Women across the globe are most likely to carry the burden of caring for the family particularly if a member of the family is ill. Women are also mostly responsible for raising the children and looking after the home. Children are most likely to catch this disease and spread it at home, not to mention pregnant women who are facing grief and stress which could possibly affect their unborn child. The research done states that the virus is not transmitted from the mother to the infant.
However, the Centres for Disease Control and Prevention does suggest that it has observed miscarriages and stillbirths in women infected with coronavirus, SARS, and MERS.
Women who are working during this period are finding it challenging, especially if one has to deal with young children at home while they are working from home. Employers need to be flexible and clients need to be more understanding when it comes to background noises for example. There will be children making noises, babies crying, or children watching television.
There is a large majority of women who are working on the frontlines of this pandemic and these are the roles that women hold in society such as nurses or caregivers. As this virus continues to spread and locks down many countries, numerous women are at risk. It is estimated that 70% of women around the world are a part of the health force. Nursing roles are still dominated by women across the world, for example, in the USA 78% of nurses are women. Nurses are the most exposed to infectious diseases than other healthcare workers as they are in direct contact with patients, collecting specimens and taking blood tests.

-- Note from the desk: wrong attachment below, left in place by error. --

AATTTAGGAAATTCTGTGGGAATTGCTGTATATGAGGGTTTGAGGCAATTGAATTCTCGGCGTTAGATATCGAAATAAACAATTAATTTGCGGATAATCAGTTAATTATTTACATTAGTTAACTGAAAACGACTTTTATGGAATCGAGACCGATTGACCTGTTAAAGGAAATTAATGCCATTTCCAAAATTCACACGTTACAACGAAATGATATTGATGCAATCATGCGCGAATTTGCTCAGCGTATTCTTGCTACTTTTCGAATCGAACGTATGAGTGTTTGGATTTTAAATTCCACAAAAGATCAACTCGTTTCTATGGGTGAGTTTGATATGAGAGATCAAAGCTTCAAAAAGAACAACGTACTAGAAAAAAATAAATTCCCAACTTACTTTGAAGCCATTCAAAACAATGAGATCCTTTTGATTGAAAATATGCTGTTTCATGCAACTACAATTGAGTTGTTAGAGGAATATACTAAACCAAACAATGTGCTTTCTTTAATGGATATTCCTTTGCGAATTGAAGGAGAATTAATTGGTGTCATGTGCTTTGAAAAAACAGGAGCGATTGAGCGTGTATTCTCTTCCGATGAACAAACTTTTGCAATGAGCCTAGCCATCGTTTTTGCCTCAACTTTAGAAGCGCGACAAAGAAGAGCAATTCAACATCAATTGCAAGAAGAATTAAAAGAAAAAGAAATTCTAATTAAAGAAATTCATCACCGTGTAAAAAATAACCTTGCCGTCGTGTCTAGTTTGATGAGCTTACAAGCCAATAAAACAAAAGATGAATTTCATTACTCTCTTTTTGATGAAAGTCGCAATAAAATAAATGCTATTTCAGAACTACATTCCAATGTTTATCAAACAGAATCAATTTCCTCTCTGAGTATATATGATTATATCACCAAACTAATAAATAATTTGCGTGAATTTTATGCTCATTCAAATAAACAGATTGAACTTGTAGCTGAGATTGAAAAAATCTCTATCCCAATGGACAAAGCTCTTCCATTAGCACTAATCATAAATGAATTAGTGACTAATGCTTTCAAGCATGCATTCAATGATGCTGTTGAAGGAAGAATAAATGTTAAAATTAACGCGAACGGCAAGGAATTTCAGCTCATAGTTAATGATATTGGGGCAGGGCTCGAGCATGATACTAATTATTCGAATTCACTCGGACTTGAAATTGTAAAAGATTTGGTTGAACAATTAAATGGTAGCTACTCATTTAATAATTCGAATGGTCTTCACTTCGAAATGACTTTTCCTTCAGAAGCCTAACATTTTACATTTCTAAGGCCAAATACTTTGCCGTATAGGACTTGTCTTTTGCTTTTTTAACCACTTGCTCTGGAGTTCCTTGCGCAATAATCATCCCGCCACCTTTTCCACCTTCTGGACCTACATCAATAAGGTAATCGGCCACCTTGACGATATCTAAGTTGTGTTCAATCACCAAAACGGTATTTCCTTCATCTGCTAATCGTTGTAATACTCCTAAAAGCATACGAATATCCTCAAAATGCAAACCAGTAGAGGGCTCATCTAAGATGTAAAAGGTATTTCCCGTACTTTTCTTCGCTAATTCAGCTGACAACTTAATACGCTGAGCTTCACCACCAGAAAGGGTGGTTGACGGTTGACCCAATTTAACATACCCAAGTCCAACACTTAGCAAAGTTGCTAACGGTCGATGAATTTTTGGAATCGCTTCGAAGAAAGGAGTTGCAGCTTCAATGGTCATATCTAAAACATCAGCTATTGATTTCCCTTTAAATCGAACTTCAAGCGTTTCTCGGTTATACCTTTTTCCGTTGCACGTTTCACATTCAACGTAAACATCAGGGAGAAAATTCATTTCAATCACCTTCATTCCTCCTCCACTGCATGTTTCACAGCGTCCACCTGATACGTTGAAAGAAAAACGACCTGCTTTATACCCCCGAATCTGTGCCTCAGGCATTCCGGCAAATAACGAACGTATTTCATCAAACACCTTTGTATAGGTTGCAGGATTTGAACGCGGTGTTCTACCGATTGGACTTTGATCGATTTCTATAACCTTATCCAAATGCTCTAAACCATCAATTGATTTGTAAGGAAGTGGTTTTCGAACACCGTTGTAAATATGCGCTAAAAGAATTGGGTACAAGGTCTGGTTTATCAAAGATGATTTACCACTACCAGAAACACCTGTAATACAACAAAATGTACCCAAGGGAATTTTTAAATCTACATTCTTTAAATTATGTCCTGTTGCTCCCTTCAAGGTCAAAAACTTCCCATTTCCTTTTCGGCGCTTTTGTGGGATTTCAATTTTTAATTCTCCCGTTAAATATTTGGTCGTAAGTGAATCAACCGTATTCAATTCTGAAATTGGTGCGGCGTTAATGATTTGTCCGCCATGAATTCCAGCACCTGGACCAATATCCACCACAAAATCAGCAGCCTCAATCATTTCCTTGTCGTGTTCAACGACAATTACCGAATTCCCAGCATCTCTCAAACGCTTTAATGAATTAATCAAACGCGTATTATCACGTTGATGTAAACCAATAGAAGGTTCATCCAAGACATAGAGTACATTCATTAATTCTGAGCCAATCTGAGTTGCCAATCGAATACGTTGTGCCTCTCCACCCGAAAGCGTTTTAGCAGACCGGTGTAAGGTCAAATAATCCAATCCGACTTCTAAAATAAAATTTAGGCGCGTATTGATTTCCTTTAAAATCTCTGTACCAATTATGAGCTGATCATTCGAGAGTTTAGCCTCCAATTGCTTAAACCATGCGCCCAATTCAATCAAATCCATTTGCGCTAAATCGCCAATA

Governments across the world should take into consideration the fact that women need accessible, affordable healthcare and for those women on the frontlines the right protective gear, basic needs like sanitary towels and tampons as these became difficult to obtain for nurses in China. Governments should not ignore such gender issues as this is crucial during